Disruption — it’s a word we hear almost constantly in the tech and innovation space. In the last few years, more than ever, it’s become nearly as ubiquitous as a mask and sanitizer.
But what is disruption, exactly? Is it the same as innovation? How can we be more disruptive while leading our teams through crisis?
We were joined by Trish McFarlane, CEO and Principal Analyst for H3 HR Advisors and co-host of The HR Happy Hour podcast network, to discuss just that. With Trish at the helm, our roundtable attendees got a master class in leading teams through disruption.
With one of the most disruptive periods in contemporary history nearly behind us, if what Trish says is true, it means this is the perfect time to innovate.
But most leaders, even those in Human Resources (HR), don’t know where to start? Trish has a few suggestions.
Sleuth, sleuth, sleuth
How many times have you been doing job search, or scanning you company’s “about us” page to find:
“At __________ we believe in fostering creativity.”
And how many times have you actually worked at a place that did?
Trish points out that while creativity seems like a great idea in theory, many of the companies that claim to foster it continue to consistently reward conformity.
Before deciding whether your organization is truly well-suited to disruption, it’s a good idea to make sure your leaders are genuinely open to change; because if not, that’s something that’s awfully difficult to alter. Have deep conversations with the leadership team, ask tough questions, and push on boundaries gently to suss out whether or not innovation is really on the table. If you are a founder, start taking a good hard look at the startup growth strategies you can’t afford to ignore.
Trish reminds us that all people, including leaders, are coming to work with a different degree of emotional intelligence. In high stress circumstances, it can be helpful to look outside of the traditional senior leadership team to industry influencers who may possess the soft skills you’re looking for.
Disruption is innately…*ahem*…disruptive.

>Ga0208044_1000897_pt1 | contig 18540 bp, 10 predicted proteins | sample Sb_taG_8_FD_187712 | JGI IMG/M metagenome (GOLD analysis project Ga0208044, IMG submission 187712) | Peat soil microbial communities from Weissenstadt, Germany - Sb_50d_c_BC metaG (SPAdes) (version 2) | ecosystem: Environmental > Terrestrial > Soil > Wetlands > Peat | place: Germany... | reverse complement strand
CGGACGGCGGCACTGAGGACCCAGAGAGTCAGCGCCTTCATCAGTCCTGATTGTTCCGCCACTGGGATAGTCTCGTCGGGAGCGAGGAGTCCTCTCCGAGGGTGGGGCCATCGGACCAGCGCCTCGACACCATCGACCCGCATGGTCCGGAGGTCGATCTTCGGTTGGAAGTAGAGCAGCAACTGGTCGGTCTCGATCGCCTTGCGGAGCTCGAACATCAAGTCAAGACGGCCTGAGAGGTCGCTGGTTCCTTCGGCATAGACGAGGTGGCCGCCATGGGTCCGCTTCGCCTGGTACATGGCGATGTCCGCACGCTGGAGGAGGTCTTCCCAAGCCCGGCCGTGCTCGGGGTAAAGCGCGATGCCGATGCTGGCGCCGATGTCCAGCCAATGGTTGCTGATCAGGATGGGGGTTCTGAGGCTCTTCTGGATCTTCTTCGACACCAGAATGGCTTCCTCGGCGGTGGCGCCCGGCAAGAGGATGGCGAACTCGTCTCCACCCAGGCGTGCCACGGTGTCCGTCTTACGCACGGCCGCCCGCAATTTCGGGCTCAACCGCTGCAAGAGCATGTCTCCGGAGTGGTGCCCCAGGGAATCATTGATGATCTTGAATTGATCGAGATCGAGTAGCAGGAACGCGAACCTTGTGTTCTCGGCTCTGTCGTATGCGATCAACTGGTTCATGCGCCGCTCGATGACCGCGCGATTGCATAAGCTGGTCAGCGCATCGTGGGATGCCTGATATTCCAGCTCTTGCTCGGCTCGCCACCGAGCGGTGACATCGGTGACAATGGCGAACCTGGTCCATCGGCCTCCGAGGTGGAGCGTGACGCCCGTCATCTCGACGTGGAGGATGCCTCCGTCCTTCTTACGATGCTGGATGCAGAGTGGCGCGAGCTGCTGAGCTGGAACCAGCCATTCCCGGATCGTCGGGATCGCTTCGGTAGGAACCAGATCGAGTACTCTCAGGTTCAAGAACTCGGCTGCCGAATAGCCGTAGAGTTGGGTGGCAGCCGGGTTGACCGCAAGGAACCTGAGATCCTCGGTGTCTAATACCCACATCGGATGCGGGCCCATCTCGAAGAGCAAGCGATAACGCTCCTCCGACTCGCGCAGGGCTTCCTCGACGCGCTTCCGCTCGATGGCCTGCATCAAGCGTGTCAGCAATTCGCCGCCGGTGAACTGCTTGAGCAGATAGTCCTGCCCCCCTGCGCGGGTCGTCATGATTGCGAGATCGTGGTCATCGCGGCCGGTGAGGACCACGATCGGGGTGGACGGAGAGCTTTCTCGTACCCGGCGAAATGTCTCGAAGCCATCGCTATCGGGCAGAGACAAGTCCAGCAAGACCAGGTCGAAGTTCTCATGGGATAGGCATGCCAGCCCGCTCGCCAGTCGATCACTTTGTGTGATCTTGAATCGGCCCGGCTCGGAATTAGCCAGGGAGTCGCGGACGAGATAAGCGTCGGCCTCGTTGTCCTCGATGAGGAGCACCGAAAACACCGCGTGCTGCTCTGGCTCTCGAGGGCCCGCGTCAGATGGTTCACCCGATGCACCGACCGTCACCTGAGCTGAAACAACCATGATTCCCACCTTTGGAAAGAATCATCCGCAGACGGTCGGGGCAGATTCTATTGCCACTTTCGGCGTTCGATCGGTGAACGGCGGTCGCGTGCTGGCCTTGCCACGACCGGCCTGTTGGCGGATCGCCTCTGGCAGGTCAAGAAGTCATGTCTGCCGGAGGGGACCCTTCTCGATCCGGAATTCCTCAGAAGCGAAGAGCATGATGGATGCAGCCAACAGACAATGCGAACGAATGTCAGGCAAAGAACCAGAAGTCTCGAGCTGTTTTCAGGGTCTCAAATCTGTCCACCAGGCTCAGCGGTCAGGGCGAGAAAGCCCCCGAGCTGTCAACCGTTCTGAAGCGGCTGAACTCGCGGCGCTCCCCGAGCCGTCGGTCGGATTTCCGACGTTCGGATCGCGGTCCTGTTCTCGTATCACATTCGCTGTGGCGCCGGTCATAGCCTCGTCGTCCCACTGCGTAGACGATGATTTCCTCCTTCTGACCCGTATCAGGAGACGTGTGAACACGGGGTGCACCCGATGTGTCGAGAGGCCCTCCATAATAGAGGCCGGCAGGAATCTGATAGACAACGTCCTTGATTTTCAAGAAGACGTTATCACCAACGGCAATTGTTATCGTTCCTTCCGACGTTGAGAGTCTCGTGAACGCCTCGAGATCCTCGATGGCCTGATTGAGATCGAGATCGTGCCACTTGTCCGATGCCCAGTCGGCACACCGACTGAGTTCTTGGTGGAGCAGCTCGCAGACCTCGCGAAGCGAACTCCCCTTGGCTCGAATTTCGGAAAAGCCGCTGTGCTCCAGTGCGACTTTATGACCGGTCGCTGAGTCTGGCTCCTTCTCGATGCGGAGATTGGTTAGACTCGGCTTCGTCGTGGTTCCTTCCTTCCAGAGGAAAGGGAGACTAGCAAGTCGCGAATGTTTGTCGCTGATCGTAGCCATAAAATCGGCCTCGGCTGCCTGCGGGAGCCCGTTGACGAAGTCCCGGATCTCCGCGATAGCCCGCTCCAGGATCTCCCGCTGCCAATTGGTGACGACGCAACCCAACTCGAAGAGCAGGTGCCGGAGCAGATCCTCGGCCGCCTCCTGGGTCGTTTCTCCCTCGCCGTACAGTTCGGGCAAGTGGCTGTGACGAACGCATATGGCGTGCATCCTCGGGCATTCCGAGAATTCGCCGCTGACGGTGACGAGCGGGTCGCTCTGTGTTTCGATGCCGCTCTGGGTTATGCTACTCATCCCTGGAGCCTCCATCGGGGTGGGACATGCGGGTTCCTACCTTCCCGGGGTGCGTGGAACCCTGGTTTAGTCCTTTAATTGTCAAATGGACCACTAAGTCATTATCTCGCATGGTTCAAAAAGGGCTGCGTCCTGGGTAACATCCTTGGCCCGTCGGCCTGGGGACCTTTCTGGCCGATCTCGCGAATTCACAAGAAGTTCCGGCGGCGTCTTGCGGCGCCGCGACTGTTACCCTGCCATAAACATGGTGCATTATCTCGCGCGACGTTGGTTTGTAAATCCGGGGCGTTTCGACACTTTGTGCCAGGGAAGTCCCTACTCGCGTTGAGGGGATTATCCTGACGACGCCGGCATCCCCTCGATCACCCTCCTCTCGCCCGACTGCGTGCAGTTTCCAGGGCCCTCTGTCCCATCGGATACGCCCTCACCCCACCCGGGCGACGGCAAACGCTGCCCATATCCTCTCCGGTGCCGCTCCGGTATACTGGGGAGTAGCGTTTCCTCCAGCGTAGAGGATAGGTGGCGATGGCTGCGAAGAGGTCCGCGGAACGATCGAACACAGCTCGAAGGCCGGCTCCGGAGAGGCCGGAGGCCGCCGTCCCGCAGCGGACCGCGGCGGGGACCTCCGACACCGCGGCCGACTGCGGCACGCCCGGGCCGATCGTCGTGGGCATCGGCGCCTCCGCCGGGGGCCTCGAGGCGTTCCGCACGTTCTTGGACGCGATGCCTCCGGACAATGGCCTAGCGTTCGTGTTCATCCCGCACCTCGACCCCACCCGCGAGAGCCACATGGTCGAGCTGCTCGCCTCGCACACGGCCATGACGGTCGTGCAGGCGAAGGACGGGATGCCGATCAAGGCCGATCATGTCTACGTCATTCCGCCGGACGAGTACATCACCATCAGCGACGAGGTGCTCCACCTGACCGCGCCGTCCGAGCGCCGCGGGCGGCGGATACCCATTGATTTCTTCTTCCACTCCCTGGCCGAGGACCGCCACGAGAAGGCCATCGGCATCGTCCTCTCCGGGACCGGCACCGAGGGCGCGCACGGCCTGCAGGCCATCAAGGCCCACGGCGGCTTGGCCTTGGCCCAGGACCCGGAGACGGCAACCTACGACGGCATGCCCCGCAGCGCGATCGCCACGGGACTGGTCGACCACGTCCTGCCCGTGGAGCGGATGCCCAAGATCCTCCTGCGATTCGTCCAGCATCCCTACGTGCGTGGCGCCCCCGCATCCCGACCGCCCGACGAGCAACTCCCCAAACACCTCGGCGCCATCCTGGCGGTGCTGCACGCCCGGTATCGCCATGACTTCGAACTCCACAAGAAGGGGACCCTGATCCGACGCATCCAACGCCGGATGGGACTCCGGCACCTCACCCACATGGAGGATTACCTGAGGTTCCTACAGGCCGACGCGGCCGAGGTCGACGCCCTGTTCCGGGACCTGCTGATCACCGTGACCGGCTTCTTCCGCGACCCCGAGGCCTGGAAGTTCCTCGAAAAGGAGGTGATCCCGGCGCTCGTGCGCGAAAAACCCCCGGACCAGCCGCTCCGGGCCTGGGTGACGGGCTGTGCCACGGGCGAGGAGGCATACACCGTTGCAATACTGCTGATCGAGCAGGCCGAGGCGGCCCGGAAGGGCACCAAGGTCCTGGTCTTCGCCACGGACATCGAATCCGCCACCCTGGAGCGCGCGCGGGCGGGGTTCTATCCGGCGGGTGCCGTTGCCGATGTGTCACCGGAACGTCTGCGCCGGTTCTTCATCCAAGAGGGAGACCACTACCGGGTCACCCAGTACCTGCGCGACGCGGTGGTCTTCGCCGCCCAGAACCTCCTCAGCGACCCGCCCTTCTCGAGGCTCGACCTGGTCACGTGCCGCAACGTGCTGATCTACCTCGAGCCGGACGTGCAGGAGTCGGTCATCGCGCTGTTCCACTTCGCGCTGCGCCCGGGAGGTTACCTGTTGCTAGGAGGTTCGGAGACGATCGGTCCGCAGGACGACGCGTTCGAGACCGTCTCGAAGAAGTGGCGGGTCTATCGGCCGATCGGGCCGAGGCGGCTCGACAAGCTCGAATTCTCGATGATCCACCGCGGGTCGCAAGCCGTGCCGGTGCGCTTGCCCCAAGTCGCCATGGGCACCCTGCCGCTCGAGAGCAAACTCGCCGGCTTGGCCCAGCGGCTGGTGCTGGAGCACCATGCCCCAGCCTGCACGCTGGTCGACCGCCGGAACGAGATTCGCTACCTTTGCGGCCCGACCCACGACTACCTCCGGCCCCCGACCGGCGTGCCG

It interrupts us, throws off our routine, alters our plans, and threatens our futures. So, it’s not surprising that, for many, it can cause anxiety.
Trish offers 4 key tactics to help employees manage their anxiety:
- Help people cut down on the noise. We’re constantly inundated with news updates, trending stories, and micro-interruptions through company communication channels. The *ping* of constant distractions makes it impossible for employees to focus, let alone relax. Consider limiting the number of updates that are sent, consolidating communication, and encouraging teams to ease up on the news cycle.
- Help employees focus on what they can control (and let them control as much as possible). Right now there are a million things for us to worry about. Community health, politics, and the economy all make the list — none of which the average person can control on their own. But there are things, like work, personal care, personal health, and relationships, that sit squarely in the middle of what employees can influence directly. If you want to avoid being a performative leader, encourage your staff to focus on those things and, where possible, let go enough to give employees as much influence over their lives as possible. The more control they have, the less anxious they will be.
- Encourage downtime. When remote work first started, employers everywhere worried that employees would take advantage of the situation to relax, take it easy, and stay out of sight and mind. On the contrary, employees’ personal lives have disappeared, as has the barrier between work and home. Employees are on the clock more than ever before, and they need their time off — make sure they take it.
- Watch (like a hawk) for signs of burnout. Trish encourages employers to make sure they’re looking for signs of people who are overstimulated, over-anxious, or seem to feel low control. Once you’ve identified who might be struggling, give them a safe place to go (even if just mentally or virtually), so they feel like they’re getting tighter connection with family, friends, coworkers. Give them more time in their calendars for re-charging activities.
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In Trish’s books, success with disruption comes down to personalization. Take a look at how she thinks companies can take advantage of this to lead in innovative ways.
Let humans be humans
As HR leaders, we pride ourselves on understanding what our team needs, and who shines under what circumstances.
The thing is, says Trish, that with such an unprecedented time (there it is) people may respond differently than they ever have before.
People can’t be expected to play the same role they always have when the world has changed around them. Some, who thrived in the in-office space or have historically been strong pillars in times of crisis, could have been thoroughly shaken by the disruption of it all. Others, who perhaps kept a low profile in an in-office steady-state, could come alive under the new circumstances. Keep a look out for the changes and don’t penalize people for betraying your expectations — work with them as they are.
This article was originally published in November 2021 and updated in April 2022.
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